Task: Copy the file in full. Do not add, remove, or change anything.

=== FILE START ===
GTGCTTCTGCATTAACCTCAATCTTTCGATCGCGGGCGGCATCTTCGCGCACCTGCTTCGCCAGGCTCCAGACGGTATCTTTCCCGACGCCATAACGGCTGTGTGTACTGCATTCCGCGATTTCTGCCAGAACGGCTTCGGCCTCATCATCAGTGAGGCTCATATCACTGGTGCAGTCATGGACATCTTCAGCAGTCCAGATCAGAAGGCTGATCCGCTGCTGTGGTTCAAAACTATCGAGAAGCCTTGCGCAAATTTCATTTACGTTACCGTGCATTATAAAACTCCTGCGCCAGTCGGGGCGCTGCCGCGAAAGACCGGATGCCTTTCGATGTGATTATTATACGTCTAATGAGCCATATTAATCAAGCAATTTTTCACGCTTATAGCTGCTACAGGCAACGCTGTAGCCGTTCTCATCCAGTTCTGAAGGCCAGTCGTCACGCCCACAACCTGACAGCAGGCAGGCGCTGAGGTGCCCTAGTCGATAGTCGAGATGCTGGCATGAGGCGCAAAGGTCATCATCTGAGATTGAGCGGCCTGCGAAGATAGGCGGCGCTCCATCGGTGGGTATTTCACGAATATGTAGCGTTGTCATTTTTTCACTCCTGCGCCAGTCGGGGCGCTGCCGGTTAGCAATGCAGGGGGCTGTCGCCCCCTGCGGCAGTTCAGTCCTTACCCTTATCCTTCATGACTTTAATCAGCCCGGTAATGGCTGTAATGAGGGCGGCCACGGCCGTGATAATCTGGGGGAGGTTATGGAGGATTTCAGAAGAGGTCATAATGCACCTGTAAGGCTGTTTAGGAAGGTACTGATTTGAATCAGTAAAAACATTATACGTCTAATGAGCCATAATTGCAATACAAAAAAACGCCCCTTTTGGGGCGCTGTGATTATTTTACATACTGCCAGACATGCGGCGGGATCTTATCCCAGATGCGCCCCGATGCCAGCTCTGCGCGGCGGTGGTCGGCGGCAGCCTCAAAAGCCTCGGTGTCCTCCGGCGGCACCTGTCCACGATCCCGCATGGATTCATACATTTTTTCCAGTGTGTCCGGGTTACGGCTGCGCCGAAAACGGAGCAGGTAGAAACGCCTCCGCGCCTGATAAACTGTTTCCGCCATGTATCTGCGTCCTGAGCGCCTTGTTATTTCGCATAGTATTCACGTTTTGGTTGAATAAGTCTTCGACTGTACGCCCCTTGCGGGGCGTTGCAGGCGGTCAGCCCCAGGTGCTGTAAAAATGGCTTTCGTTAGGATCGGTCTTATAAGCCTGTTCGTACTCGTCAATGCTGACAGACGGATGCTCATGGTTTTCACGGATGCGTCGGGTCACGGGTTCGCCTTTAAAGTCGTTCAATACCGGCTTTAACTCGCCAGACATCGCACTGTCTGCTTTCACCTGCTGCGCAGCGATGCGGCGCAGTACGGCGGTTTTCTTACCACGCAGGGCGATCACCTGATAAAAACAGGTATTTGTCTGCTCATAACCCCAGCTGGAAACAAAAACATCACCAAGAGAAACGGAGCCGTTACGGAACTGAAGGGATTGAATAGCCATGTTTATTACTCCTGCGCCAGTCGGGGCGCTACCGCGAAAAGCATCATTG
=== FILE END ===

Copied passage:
GTGCTTCTGCATTAACCTCAATCTTTCGATCGCGGGCGGCATCTTCGCGCACCTGCTTCGCCAGGCTCCAGACGGTATCTTTCCCGACGCCATAACGGCTGTGTGTACTGCATTCCGCGATTTCTGCCAGAACGGCTTCGGCCTCATCATCAGTGAGGCTCATATCACTGGTGCAGTCATGGACATCTTCAGCAGTCCAGATCAGAAGGCTGATCCGCTGCTGTGGTTCAAAACTATCGAGAAGCCTTGCGCAAATTTCATTTACGTTACCGTGCATTATAAAACTCCTGCGCCAGTCGGGGCGCTGCCGCGAAAGACCGGATGCCTTTCGATGTGATTATTATACGTCTAATGAGCCATATTAATCAAGCAATTTTTCACGCTTATAGCTGCTACAGGCAACGCTGTAGCCGTTCTCATCCAGTTCTGAAGGCCAGTCGTCACGCCCACAACCTGACAGCAGGCAGGCGCTGAGGTGCCCTAGTCGATAGTCGAGATGCTGGCATGAGGCGCAAAGGTCATCATCTGAGATTGAGCGGCCTGCGAAGATAGGCGGCGCTCCATCGGTGGGTATTTCACGAATATGTAGCGTTGTCATTTTTTCACTCCTGCGCCAGTCGGGGCGCTGCCGGTTAGCAATGCAGGGGGCTGTCGCCCCCTGCGGCAGTTCAGTCCTTACCCTTATCCTTCATGACTTTAATCAGCCCGGTAATGGCTGTAATGAGGGCGGCCACGGCCGTGATAATCTGGGGGAGGTTATGGAGGATTTCAGAAGAGGTCATAATGCACCTGTAAGGCTGTTTAGGAAGGTACTGATTTGAATCAGTAAAAACATTATACGTCTAATGAGCCATAATTGCAATACAAAAAAACGCCCCTTTTGGGGCGCTGTGATTATTTTACATACTGCCAGACATGCGGCGGGATCTTATCCCAGATGCGCCCCGATGCCAGCTCTGCGCGGCGGTGGTCGGCGGCAGCCTCAAAAGCCTCGGTGTCCTCCGGCGGCACCTGTCCACGATCCCGCATGGATTCATACATTTTTTCCAGTGTGTCCGGGTTACGGCTGCGCCGAAAACGGAGCAGGTAGAAACGCCTCCGCGCCTGATAAACTGTTTCCGCCATGTATCTGCGTCCTGAGCGCCTTGTTATTTCGCATAGTATTCACGTTTTGGTTGAATAAGTCTTCGACTGTACGCCCCTTGCGGGGCGTTGCAGGCGGTCAGCCCCAGGTGCTGTAAAAATGGCTTTCGTTAGGATCGGTCTTATAAGCCTGTTCGTACTCGTCAATGCTGACAGACGGATGCTCATGGTTTTCACGGATGCGTCGGGTCACGGGTTCGCCTTTAAAGTCGTTCAATACCGGCTTTAACTCGCCAGACATCGCACTGTCTGCTTTCACCTGCTGCGCAGCGATGCGGCGCAGTACGGCGGTTTTCTTACCACGCAGGGCGATCACCTGATAAAAACAGGTATTTGTCTGCTCATAACCCCAGCTGGAAACAAAAACATCACCAAGAGAAACGGAGCCGTTACGGAACTGAAGGGATTGAATAGCCATGTTTATTACTCCTGCGCCAGTCGGGGCGCTACCGCGAAAAGCATCATTG